Chapter 10, Part 2c2

Inequality from Restrictions on Immigration and Employment

January 1, 2020

Economic Policy that Restricts the Free Movement of Labor and Stock leads to Inequality

97 This creates a very inconvenient inequality in the different employments.

98 The statute of apprenticeship obstructs the free circulation of labour from one employment to another, even in the same place. The exclusive privileges of corporations obstruct it from one place to another, even in the same employment.

99 Often, one manufacture gives high wages while another gives only bare subsistence.

The manufacture with high wages is in an advancing state. It has a continual demand for new workers.

The manufacture with low wages is in a declining state. It has a super-abundance of workers which is continually increasing. Those two manufactures may sometimes be in the same town or neighbourhood, without assisting one another. The statute of apprenticeship may stifle the advancing manufacture.

Both the statute and an exclusive corporation can stifle the decaying one. The operations of different manufactures are so much alike, that the workers could easily change trades if those absurd laws did not prevent them. For example, the arts of weaving plain linen and plain silk are almost the same. Weaving plain woollen is similar to weaving linen and silk. A linen or silk weaver can work with wool in a few days. If any of those three capital manufactures decayed, the workers might go to the other which was in a better condition. Their wages would neither rise in the thriving, nor sink too low in the decaying manufacture. The linen manufacture in England is open to everybody by a particular statute. But it is not much cultivated in the country. It cannot accommodate the workers of other decaying manufactures. The statute of apprenticeship renders such workers unqualified for other employments. It makes them work as common labourers. Such workers thus choose to go to the parish.

Immigration Restrictions

100 Whatever obstructs the free circulation of labour from one employment to another obstructs the free circulation of stock because stock depends very much on the labour it employs.

Corporation laws obstruct labour circulation more than stock. It is much easier for a wealthy merchant to have the privilege of trading in a town corporate, than for a poor artificer to work in it.

101 The obstruction of the corporation laws to the free circulation of labour is common in Europe.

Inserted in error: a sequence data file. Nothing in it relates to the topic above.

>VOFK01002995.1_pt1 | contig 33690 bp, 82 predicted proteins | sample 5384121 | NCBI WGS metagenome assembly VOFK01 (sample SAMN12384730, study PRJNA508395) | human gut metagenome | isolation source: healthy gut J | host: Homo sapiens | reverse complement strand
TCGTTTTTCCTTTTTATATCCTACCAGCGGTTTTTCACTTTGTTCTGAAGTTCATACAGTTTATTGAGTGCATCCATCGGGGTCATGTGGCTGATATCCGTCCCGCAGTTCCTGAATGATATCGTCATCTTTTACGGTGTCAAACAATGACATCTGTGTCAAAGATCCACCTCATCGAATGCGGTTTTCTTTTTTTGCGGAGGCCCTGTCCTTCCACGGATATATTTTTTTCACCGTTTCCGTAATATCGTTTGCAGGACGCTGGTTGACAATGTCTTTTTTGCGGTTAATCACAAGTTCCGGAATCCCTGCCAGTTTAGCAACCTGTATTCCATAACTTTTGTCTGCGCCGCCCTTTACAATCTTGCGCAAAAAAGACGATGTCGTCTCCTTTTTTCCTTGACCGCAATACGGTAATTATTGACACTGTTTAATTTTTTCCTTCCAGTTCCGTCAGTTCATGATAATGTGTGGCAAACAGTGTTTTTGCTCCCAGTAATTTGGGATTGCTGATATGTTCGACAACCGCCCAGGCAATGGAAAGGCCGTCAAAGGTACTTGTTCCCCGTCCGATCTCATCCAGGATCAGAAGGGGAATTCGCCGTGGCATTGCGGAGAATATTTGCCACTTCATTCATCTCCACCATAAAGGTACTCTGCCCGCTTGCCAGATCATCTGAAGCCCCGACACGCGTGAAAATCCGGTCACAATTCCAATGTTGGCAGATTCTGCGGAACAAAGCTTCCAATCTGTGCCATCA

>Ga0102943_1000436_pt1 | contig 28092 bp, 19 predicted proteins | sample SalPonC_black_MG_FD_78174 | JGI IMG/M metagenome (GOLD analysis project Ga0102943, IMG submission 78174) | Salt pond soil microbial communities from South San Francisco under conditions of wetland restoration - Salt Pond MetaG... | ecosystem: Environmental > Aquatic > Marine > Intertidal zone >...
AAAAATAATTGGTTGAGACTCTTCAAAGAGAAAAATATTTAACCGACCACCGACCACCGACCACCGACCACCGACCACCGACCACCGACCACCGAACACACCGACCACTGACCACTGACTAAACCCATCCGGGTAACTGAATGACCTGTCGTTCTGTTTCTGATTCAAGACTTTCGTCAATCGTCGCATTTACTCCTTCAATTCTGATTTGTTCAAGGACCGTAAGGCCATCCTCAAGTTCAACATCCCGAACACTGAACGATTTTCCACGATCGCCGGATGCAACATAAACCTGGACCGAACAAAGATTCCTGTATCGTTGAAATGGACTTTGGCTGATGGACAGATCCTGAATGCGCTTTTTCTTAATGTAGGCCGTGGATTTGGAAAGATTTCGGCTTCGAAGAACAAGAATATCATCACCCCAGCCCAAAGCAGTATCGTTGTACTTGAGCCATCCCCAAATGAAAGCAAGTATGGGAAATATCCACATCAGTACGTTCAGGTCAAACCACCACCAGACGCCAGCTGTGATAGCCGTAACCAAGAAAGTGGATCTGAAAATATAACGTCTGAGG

That obstruction caused by the poor laws is peculiar to England. It gives difficulty to a poor man to= obtain a settlement, and work in any parish other than his own. The corporation laws only obstruct the free circulation of the labour of artificers and manufacturers. The difficulty of obtaining settlements obstructs the circulation of common labour. This is perhaps the most unjust law in England.

Unjust Immigration Laws

102 After the destruction of monasteries, the poor were deprived of the charity of those religious houses.

The Poor Relief Act of 1601 enacted that= every parish is bound to provide for its own poor, and the overseers of the poor should be appointed and allowed to raise funds for the poor.

103 This statute imposed on every parish the need to provide for their own poor.

It became important to determine who was the poor of each parish. The Poor Relief Act of 1662 determined that 40 days undisturbed residence should give any person settlement in any parish. Within that time, churchwardens or overseers could remove any new inhabitant to his old parish, unless he= rented a tenement of £10 a year, or could give similar security.

104 Some frauds were committed through this statute.

Parish officers bribed their own poor to go secretly to another parish. They would conceal themselves for 40 days to gain new settlement there. The Reviving and Continuance Act of 1685 enacted that the 40 days undisturbed residence only begins from the time of written notification to a churchwarden of the parish where he moved to. This notification has= his address, and the number of his family.

105 But parish officers were not always honest.

They received the notice and did nothing. The 3rd of William the 3rd in 1692 further enacted that the 40 days residence starts only from the publication of such written notice on Sunday in the church immediately after service.

106 According to Doctor Burn, this new settlement by the poor is very seldom obtained.

The acts merely prevent the poor from coming into a parish clandestinely. The rule to give notice only forces the parish= to remove them, or allow his settlement uncontested after 40 days.

107 This statute rendered it impracticable for a poor man to gain a new settlement by 40 days inhabitancy.